Lawrence school district administrators on Friday said they expected to not offer contracts next year to up to 30 teachers once they finish evaluating $4.6 million in cuts and staffing needs at schools.
But that number is still in flux as principals are making decisions for next year, said David Cunningham, the district’s division director of human resources for certified staff.
The district did start notifying certified staff members last week. Chief operations officer Frank Harwood said the decisions are a mixture of budget-related cuts and the district’s annual evaluation process.
Due to the state’s budget crisis, board members in March approved cuts that included raising the district’s student-teacher ratio by one — meaning the district needed less teaching positions — and cutting programs like learning coaches that would force tenured teachers back into the classroom.
“The reasons that these things are happening have nothing to do with (teachers) not being effective or that the programs we have aren’t good,” Harwood said. “It all comes back to the budget.”
Board members and administrators had hoped attrition would account for most of the cuts, but they are working through a complicated process of moving teachers around the district. The need for more than a dozen learning coaches — who are tenured teachers — and other employees such as librarians to return to the classroom means they will bump out non-tenured teachers.
To attain tenure a certified employee must have served three full years in the district or two full years if they have tenure in another district.
School board president Scott Morgan said the job cuts were a reality due to the state’s budget crisis and decisions the board made.
“It’s not surprising. We had some hopes through retirements that he number could be kept smaller. The reality is it’s smaller than it would have been,” Morgan said.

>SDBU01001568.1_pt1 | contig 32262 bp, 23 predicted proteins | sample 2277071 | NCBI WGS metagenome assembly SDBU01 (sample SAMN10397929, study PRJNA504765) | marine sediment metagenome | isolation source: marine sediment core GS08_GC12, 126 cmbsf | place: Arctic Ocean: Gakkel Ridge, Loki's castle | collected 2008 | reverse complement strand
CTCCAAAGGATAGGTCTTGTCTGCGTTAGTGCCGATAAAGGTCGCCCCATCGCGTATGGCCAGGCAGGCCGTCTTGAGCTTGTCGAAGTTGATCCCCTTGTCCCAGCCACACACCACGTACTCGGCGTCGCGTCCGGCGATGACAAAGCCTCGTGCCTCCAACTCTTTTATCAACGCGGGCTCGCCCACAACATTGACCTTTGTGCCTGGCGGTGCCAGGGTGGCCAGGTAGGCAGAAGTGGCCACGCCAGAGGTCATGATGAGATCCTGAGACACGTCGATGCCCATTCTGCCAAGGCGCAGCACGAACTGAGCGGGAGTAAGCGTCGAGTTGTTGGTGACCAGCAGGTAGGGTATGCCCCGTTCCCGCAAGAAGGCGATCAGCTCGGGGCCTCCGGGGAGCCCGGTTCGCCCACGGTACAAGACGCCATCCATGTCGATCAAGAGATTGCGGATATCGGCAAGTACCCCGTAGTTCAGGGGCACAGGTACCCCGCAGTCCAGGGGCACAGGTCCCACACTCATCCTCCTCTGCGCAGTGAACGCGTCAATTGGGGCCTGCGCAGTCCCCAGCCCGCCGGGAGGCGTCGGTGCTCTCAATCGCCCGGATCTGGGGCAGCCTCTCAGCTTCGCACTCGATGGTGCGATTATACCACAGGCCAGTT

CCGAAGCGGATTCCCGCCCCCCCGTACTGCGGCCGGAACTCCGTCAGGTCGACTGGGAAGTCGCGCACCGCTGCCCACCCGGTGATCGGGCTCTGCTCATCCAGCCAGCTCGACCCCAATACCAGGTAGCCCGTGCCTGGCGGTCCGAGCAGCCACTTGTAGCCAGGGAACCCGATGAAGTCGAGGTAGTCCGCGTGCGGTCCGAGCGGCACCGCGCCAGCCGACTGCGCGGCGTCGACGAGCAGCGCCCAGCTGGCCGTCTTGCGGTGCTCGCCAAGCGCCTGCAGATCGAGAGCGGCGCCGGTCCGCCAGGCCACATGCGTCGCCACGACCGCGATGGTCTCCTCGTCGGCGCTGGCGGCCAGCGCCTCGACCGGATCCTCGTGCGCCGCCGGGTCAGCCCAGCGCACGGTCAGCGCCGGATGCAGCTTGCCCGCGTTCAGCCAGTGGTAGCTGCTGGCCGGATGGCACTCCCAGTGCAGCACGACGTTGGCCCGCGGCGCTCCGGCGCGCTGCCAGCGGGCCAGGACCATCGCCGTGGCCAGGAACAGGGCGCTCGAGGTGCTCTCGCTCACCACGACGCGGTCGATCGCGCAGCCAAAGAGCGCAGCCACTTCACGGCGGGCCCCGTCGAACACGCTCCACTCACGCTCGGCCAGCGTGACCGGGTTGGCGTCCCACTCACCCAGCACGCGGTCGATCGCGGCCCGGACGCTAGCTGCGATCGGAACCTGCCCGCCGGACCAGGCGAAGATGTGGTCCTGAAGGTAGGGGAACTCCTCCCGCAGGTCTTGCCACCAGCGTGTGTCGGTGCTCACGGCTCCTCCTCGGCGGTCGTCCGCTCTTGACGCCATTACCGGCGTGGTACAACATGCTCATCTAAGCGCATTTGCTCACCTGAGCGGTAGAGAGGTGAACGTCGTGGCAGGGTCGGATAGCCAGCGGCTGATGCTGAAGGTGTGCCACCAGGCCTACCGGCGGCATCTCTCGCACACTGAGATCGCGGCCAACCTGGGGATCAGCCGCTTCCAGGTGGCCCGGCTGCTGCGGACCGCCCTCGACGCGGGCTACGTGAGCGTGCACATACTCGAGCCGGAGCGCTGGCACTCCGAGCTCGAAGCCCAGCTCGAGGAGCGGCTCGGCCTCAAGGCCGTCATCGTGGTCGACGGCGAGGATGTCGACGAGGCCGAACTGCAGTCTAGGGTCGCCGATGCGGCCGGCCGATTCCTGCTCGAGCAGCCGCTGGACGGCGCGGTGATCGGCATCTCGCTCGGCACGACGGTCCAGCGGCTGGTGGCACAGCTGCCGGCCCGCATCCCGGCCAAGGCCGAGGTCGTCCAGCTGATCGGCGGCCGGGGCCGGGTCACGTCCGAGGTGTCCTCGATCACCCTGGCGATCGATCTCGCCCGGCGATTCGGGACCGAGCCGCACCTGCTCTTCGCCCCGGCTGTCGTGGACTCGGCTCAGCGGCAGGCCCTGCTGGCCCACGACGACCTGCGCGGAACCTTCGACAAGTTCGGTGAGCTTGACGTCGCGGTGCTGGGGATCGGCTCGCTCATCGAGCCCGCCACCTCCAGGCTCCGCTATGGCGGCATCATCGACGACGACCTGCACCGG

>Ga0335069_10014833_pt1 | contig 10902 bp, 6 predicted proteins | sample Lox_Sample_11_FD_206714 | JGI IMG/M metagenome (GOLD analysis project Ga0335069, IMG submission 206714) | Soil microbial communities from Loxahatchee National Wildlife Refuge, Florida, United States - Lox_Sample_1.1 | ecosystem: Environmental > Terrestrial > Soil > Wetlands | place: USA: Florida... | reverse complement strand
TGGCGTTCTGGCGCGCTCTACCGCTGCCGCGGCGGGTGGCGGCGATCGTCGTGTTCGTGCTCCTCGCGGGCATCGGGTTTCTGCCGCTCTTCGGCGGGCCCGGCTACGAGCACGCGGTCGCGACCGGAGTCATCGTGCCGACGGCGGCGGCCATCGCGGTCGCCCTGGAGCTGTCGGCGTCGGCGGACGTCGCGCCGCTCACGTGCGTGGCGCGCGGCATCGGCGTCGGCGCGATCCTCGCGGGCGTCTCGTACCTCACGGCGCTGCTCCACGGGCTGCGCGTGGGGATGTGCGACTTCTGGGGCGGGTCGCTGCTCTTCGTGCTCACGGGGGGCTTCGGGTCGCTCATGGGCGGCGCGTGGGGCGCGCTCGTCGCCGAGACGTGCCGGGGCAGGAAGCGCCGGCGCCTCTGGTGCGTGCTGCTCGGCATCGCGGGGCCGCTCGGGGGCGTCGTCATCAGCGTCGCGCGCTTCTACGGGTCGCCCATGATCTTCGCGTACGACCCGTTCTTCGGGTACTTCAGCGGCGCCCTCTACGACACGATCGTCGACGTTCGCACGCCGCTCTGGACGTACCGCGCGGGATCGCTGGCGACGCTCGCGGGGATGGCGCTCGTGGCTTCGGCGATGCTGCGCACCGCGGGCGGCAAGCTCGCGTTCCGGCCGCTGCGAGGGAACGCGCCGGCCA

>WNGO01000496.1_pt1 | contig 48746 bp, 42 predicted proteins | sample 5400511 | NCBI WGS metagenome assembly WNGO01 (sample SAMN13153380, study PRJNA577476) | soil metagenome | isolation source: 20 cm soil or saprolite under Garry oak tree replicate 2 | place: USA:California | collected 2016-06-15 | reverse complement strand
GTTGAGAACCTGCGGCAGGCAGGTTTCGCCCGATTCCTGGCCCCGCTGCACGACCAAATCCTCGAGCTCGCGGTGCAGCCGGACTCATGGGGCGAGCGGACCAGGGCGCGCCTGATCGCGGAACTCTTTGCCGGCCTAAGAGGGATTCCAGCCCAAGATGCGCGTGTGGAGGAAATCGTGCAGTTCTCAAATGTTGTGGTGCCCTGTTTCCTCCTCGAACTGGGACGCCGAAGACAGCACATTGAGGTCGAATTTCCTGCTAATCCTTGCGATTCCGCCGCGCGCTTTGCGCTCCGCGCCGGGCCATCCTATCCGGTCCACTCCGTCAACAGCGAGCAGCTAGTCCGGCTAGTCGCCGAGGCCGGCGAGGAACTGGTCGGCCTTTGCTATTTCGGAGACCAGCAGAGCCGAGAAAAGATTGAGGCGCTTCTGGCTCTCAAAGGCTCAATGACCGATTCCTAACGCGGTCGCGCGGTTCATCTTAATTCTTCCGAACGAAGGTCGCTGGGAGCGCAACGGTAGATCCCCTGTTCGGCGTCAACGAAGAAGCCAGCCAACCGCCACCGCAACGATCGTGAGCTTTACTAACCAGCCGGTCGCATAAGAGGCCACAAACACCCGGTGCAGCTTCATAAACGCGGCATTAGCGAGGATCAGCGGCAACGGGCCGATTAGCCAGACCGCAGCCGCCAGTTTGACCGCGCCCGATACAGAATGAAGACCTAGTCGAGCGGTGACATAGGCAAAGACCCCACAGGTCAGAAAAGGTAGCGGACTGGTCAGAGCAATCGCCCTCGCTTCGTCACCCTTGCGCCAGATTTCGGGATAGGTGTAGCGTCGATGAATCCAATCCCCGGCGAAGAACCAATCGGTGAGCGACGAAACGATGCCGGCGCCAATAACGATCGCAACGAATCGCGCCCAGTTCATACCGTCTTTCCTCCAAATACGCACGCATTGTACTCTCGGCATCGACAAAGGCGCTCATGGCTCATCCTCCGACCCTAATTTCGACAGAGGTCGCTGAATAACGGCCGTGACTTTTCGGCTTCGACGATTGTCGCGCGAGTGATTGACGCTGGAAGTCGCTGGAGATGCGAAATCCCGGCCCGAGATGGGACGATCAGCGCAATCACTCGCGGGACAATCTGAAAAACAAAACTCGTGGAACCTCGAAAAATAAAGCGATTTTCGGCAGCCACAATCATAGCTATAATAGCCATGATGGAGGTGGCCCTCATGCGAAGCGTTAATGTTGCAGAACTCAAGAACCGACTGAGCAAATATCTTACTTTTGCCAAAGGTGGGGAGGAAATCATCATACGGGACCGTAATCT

This year Lawrence has about 950 certified staff members — mostly teachers but this includes other positions like counselors and librarians.
As of last week the district had more than 40 certified staff members who will leave the district next year either through retirement or to take other jobs. But district administrators said the process was complicated by having tenured teachers return to the classroom from programs that were cut, like the learning coaches or libraries.
The district has to place those experienced teachers in spots where they are licensed to teach, which causes the district to either shuffle teachers around or leaves a non-tenured teacher without a position.
“If that’s an opening that works out really well, but there weren’t enough of those places,” Harwood said.
Valerie Johnson-Powell, a Lawrence High speech pathologist and president of the Lawrence Education Association, said Friday she had heard from 23 teachers whose contracts won’t be renewed.
“If these young people leave and don’t come back in about 15 years, we’re not going to have a strong enough experienced teaching force. It’s worrisome,” Johnson-Powell said.
She said because some schools have several retirements and others don’t, dozens of teachers will be given an “involuntary transfer,” meaning they will teach in different schools in the district next year.
The LEA also plans to partner with the district and KU Credit Union and offer job skills training for teachers who are cut or retiring, Johnson-Powell said.
Board members are expected to take official action on not renewing contracts for the teachers at their April 29 meeting.